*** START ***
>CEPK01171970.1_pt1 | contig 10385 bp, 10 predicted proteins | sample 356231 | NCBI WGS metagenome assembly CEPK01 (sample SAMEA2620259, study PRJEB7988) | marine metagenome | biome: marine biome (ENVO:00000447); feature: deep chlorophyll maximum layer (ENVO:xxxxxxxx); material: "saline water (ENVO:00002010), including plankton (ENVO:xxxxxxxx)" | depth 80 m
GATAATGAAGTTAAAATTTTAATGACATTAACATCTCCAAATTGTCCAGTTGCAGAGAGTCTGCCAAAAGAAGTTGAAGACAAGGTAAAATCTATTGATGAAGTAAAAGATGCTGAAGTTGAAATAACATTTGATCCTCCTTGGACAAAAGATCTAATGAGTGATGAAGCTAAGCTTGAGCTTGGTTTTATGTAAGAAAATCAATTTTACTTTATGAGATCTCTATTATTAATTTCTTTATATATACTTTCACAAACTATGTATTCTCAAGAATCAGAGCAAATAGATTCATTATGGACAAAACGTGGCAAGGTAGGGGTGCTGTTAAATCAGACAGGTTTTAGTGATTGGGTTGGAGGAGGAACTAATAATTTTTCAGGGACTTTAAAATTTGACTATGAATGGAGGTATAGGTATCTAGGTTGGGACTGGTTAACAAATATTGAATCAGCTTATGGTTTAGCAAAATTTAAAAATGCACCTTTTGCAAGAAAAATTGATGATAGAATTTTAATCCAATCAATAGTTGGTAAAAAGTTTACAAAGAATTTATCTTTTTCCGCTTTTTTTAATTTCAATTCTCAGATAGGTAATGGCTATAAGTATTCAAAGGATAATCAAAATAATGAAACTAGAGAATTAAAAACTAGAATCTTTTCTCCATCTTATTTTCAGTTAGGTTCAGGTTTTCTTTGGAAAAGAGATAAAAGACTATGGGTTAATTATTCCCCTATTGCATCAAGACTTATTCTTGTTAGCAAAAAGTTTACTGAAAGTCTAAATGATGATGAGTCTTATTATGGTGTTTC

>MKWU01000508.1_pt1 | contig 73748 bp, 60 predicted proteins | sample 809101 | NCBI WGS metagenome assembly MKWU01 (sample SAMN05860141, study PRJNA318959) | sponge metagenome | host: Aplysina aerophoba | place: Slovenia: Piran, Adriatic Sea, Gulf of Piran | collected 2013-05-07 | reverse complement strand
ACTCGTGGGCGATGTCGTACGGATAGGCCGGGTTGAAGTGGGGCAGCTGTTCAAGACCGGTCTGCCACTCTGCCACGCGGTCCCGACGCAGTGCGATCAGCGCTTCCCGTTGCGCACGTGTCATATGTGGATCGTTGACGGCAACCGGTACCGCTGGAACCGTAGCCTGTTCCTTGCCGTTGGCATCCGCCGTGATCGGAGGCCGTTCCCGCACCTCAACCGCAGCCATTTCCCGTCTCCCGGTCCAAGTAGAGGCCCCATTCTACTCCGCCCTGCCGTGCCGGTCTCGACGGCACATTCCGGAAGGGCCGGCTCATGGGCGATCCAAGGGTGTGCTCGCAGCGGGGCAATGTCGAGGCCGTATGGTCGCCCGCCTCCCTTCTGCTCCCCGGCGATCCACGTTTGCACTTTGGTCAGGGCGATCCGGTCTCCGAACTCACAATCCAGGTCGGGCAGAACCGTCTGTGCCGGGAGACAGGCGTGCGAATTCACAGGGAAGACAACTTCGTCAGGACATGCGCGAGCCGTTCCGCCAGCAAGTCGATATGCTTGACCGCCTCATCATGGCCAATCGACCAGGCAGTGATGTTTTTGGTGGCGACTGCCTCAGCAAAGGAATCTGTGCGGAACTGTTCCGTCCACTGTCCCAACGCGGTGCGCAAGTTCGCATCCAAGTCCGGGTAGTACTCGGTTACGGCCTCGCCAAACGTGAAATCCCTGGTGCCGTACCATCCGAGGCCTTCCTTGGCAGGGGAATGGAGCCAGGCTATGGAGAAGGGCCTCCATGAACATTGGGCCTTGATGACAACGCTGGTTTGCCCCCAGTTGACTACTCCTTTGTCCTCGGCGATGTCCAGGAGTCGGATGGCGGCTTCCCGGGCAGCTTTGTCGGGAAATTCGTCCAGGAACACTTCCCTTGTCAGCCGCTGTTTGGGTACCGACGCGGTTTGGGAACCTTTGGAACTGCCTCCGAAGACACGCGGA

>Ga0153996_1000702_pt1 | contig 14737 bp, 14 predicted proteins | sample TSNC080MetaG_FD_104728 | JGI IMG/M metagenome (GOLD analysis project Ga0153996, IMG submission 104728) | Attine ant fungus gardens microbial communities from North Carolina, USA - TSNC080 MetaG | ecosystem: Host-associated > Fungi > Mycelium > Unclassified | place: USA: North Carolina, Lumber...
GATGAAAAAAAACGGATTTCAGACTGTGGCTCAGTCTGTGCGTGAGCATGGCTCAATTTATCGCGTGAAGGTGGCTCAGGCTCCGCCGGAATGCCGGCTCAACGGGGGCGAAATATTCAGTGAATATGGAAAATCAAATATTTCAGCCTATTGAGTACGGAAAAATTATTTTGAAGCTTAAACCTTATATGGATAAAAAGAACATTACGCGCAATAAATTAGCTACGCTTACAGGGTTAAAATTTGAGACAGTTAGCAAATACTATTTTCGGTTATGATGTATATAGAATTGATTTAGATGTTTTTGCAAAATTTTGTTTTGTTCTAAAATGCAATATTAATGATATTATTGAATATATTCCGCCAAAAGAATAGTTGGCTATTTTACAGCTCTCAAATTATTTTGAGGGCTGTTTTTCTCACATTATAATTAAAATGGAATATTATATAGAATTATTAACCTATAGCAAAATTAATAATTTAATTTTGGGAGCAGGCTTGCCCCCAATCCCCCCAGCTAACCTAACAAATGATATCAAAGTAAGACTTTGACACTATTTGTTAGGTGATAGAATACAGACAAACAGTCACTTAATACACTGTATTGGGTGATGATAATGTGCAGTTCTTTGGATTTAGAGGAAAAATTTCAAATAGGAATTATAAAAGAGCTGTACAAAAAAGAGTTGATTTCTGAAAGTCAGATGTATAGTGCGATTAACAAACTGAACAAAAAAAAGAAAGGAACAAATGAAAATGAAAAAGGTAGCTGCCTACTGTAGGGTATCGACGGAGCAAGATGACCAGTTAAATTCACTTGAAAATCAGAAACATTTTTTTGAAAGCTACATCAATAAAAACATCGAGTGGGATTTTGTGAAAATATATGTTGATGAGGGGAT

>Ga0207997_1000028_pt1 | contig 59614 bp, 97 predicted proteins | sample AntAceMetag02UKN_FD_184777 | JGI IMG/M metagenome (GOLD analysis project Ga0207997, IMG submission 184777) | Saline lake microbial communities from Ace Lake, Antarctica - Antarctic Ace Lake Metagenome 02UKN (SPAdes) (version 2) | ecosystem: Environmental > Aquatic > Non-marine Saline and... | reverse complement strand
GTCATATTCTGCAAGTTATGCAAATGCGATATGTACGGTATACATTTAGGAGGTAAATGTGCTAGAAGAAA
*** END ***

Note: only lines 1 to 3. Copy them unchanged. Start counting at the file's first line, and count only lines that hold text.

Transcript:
>CEPK01171970.1_pt1 | contig 10385 bp, 10 predicted proteins | sample 356231 | NCBI WGS metagenome assembly CEPK01 (sample SAMEA2620259, study PRJEB7988) | marine metagenome | biome: marine biome (ENVO:00000447); feature: deep chlorophyll maximum layer (ENVO:xxxxxxxx); material: "saline water (ENVO:00002010), including plankton (ENVO:xxxxxxxx)" | depth 80 m
GATAATGAAGTTAAAATTTTAATGACATTAACATCTCCAAATTGTCCAGTTGCAGAGAGTCTGCCAAAAGAAGTTGAAGACAAGGTAAAATCTATTGATGAAGTAAAAGATGCTGAAGTTGAAATAACATTTGATCCTCCTTGGACAAAAGATCTAATGAGTGATGAAGCTAAGCTTGAGCTTGGTTTTATGTAAGAAAATCAATTTTACTTTATGAGATCTCTATTATTAATTTCTTTATATATACTTTCACAAACTATGTATTCTCAAGAATCAGAGCAAATAGATTCATTATGGACAAAACGTGGCAAGGTAGGGGTGCTGTTAAATCAGACAGGTTTTAGTGATTGGGTTGGAGGAGGAACTAATAATTTTTCAGGGACTTTAAAATTTGACTATGAATGGAGGTATAGGTATCTAGGTTGGGACTGGTTAACAAATATTGAATCAGCTTATGGTTTAGCAAAATTTAAAAATGCACCTTTTGCAAGAAAAATTGATGATAGAATTTTAATCCAATCAATAGTTGGTAAAAAGTTTACAAAGAATTTATCTTTTTCCGCTTTTTTTAATTTCAATTCTCAGATAGGTAATGGCTATAAGTATTCAAAGGATAATCAAAATAATGAAACTAGAGAATTAAAAACTAGAATCTTTTCTCCATCTTATTTTCAGTTAGGTTCAGGTTTTCTTTGGAAAAGAGATAAAAGACTATGGGTTAATTATTCCCCTATTGCATCAAGACTTATTCTTGTTAGCAAAAAGTTTACTGAAAGTCTAAATGATGATGAGTCTTATTATGGTGTTTC

>MKWU01000508.1_pt1 | contig 73748 bp, 60 predicted proteins | sample 809101 | NCBI WGS metagenome assembly MKWU01 (sample SAMN05860141, study PRJNA318959) | sponge metagenome | host: Aplysina aerophoba | place: Slovenia: Piran, Adriatic Sea, Gulf of Piran | collected 2013-05-07 | reverse complement strand